cess-but as a creative work of either cinematography or acting, it was
not. The plot is more than vaguely familiar, an'd the actors do nothing
to rise above their stereotyped roles.
The essentials are: a young doctor (Richard Burton) returns to his
hometown to minister to his best friend, who is dying of an incurable
and painful disease. During his (Burton's) prolonged absence from
home, his old childhood friend has been to Europe to write the great
American novel and met another American in Paris (an artist) and wed
her: Thus he returns to New England happy and incurably ill.
From this improbable point, the film winds into the plot a dipso-
maniac who has some mysterious relationship to Burton's past, a young
nurse in the village hospital who is in love with Burton but can't make
him notice her and so releases her frustrations with a town lawyer (Jack
Carson), who in turn is out for the post of District Attorney and gets
his chance to score on the town's prosecuting attorney, his opponent
in the election, by conducting a sensational trial at the end of the
movie, the trial being caused by Burton's mercy killing of his friend. It's
all more complicated because his friend's wife (Barbara Rush) is carry-
ing Burton's child, and is constantly in a tearful state, due to such things
as almost-attempted abortion, guilt feelings, et al.
If you enjoyed "Young Dr. Malone," you'll enjoy this.
-Selma Sawaya

Rushing Can BeFun

WHY SHOULD RUSH - a comparatively
harmless sociological phenomenon-elicits
such a storm of propaganda?
To rush or not to rush shouldn't be an issue.
And the worst time to work out a philosophical
ground for or against affiliation is during rush;
all debate should have been throttled out be-
fore hand. Why all this trauma?
However one feels about the great Affilia-
tion Concept, rush can be fun-assuming, that
is, that the rushee is sound of heart and limb.
She meets all sorts of girls and glimpses a living
unit which represents a compromise between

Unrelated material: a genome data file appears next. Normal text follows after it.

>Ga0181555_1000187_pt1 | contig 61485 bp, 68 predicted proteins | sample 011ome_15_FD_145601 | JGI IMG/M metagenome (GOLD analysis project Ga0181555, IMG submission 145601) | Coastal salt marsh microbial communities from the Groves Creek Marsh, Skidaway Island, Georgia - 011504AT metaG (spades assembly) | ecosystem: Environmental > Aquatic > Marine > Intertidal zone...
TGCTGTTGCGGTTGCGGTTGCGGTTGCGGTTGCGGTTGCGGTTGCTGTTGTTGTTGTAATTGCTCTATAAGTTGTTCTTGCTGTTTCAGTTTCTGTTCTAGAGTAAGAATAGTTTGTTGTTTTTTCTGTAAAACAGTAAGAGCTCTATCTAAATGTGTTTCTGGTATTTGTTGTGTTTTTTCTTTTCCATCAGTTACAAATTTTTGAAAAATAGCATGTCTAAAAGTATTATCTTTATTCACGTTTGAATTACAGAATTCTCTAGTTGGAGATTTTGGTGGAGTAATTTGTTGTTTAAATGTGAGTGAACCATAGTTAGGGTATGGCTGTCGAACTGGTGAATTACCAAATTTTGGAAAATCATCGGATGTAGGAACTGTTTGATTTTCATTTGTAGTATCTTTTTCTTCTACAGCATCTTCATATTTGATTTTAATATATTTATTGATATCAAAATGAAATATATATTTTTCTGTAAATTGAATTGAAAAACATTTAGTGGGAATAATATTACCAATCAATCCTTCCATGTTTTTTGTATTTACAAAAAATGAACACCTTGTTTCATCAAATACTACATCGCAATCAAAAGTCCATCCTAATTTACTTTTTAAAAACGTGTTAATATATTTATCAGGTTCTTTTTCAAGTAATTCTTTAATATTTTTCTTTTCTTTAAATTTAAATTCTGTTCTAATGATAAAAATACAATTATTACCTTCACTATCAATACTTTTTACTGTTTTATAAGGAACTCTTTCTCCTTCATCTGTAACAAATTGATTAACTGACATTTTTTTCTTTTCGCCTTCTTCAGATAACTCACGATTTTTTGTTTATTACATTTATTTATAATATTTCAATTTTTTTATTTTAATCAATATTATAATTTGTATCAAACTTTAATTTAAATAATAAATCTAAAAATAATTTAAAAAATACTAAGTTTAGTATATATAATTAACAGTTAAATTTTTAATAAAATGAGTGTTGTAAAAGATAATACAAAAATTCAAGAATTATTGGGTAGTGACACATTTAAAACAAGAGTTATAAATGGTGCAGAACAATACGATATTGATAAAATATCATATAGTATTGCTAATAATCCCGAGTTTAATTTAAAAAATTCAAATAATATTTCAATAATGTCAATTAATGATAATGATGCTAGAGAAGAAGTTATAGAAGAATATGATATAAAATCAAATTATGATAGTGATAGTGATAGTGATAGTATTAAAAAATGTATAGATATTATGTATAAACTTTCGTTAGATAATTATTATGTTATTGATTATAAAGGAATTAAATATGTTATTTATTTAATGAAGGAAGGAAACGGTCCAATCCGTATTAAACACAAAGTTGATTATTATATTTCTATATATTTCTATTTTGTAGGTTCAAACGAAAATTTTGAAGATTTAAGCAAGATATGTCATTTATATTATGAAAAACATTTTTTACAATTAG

the bare practicality of the dorm and the un-
adulterated "gracious living" of one's own
F ELINGS ARE NMIXED as to the nature and
value of the social contact rush provides. On
the whole, rushees and affiliates are probably
equally "genuine' in their approach to the
I don't think anybody expects rush to be a
representative slice of life situations. The mild
strain of rush parties is a popular topic of con-

versation on which sorority girl and rushee can
share a tolerant grin and shake of the head.
The disappointment a girl feels when a house
drops her is both unavoidable and deplorable.
To a large degree it arises from the embarrass-
ment of having been tried and found wanting
on a purely social scale. But unless her values
were misplaced to begin with, a girl could
hardly reap lasting damage from this experi-
ence. If not being pledged ever ruined a girl's
life, she was in trouble long before she rushed.
T HE RELATIONSHIP between affiliates and
independents, and between one sorority and
another, is in general friendly and cooperative
on this campus. After all, only a fraction of
the coed population can be accommodated in
the affiliate system.
Somewhere, an arbitrary line must be drawn,
and rush accomplishes this. I think rush opens
more doors than it closes.
Rush, after all, is just a bowl of cherries-
don't take it serious, it's too mysterious.

This picture is a study of nature through a portrayal of the